Image: frenta. Used with permission.
Citations have two purposes: locate the source and indicate its strength. This series of articles explains what we must do to accomplish these purposes for genealogical sources.
Cite the Source You See
It is a neat experience to travel to an ancestor’s home and feel a strong sense of belonging. I highly recommend it. Unfortunately, few hobby genealogists can invest as much time and travel into our hobby as we would like. Few of us can view the original records of our ancestors. We must instead rely on copies.
It is deceitful to cite sources we have not seen or used.1 This principle extends to copies that we as genealogists use.
Image copies may not be as clear as the originals. Indexed, abstracted, and transcribed copies may contain errors.2 Our citations must indicate the copies that we used. To do otherwise would be unethical and unwise.3
So far in this series of articles we have spoken of these purposes and principles for genealogical citations:
- Citations have two purposes: 1. Locate the source, and 2. communicate its strength.
- Cite the source you see.
1. The BCG Genealogical Standards Manual, ed. Helen F. M. Leary, (Provo, Utah: Ancestry, 2000), 29.
2. Elizabeth Shown Mills, Evidence Explained: Citing History Sources from Artifacts to Cyberspace (Baltimore: Genealogical Publishing Company, 2007), 28-31.
3. Mills, Evidence Explained, 52.
I couldn't agree more.ReplyDelete
Please clarify this. When I go to an archive, and get a copy from a microfilm which was made from an original (or possibly from another microfilm of the original), should my citation say "from a copy of a microfilm of an original?" What if the microfilm is several generations from the original, what then?ReplyDelete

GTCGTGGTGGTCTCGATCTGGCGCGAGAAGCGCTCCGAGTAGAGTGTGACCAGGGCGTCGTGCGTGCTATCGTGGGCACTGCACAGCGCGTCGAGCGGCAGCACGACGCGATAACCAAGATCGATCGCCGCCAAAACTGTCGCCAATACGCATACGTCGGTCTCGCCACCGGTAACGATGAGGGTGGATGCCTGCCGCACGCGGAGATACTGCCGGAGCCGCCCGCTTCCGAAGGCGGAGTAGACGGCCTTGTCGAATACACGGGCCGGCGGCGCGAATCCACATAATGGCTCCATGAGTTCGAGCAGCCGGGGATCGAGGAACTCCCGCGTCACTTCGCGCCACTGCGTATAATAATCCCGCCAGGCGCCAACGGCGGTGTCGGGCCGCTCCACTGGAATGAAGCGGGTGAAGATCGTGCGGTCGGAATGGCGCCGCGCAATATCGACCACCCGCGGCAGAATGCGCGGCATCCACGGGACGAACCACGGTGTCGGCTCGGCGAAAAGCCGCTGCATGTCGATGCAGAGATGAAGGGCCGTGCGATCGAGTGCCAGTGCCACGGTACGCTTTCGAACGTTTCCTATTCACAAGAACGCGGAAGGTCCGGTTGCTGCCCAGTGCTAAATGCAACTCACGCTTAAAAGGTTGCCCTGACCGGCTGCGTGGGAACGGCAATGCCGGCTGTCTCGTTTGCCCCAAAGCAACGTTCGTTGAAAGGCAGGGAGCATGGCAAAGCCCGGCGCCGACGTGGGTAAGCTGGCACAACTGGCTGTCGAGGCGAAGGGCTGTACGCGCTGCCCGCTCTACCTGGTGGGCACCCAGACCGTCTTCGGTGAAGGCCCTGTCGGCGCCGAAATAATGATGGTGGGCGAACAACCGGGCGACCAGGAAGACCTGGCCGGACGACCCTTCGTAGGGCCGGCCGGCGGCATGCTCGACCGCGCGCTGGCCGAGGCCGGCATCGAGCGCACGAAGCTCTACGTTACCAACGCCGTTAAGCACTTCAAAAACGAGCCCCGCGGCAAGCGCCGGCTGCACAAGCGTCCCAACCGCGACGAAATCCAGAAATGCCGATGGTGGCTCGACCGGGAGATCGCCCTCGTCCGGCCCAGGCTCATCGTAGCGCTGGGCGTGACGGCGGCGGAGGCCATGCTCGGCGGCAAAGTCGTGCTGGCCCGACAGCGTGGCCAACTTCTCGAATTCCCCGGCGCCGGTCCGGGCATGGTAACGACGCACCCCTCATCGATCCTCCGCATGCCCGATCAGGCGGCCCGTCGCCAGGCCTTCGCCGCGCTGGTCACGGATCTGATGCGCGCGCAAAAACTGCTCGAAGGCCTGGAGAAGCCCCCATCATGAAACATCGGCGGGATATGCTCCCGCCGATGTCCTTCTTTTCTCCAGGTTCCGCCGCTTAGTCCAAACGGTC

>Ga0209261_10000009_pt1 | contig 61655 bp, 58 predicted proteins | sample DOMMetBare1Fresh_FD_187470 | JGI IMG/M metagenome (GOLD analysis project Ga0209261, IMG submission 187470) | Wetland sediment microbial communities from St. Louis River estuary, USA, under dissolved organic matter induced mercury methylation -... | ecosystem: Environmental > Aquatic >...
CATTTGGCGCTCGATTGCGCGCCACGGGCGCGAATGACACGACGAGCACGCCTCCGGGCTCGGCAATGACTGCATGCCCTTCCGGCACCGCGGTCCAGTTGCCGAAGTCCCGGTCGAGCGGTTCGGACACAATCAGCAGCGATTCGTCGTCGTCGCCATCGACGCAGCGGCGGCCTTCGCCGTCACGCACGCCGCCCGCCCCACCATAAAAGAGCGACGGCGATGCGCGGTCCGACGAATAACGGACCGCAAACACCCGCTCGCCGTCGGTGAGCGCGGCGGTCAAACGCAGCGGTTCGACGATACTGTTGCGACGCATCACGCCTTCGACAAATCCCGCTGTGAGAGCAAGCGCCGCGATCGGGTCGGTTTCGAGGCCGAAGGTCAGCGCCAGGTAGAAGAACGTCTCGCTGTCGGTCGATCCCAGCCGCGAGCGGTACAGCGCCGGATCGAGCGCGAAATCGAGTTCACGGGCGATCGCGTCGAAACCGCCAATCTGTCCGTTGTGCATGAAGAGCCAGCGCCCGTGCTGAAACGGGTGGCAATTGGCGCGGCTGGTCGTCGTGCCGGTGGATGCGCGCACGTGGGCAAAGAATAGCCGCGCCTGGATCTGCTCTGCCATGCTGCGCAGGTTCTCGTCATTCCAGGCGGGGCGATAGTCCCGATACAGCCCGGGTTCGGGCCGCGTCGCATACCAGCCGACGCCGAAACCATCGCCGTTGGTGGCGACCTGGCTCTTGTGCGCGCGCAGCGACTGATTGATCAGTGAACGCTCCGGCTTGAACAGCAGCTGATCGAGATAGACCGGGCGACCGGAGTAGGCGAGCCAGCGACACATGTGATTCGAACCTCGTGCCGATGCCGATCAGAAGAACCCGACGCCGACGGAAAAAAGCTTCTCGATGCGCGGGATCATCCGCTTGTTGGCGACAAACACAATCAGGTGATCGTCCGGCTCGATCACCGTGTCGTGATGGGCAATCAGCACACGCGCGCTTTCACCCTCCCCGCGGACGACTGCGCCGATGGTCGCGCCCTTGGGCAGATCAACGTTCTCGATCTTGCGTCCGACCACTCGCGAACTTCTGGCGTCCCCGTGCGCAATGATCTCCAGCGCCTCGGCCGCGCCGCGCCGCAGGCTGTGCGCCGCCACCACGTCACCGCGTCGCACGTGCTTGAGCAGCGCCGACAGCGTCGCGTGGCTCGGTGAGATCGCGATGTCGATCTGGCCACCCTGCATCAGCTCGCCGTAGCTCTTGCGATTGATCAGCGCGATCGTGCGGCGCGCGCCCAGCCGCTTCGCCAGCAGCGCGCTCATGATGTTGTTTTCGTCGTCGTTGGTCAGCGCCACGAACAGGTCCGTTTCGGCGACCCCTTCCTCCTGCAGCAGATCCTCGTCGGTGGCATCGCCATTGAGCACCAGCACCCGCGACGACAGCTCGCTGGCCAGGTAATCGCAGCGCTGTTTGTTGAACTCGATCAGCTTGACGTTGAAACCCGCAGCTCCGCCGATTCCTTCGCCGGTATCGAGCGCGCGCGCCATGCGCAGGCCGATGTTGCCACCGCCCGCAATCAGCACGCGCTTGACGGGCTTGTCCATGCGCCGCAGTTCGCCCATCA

Excuse my ignorance, but as someone still learning the correct way to cite sources, will you please clarify? Does that mean if I have a photocopy of death certificate that belongs to someone else, I should cite the repository as that person? And not the repository that she got it from? Is the purpose to cite so that someone else may find it also? Or just to show where I found it personally? Thank you!ReplyDelete
I don't understand what you mean by "I have a photocopy of death certificate that belongs to someone else".
-- The Insider
I reread your post and I think I understand what you are saying. You mean that one shouldn't cite a record that they haven't actually seen, such as citing a birth certificate based on information from an index (for example). Is that correct or am I misunderstanding still? I'm sorry!ReplyDelete
As we shall see, your citation will include both the copy that you saw and the original.
-- The Insider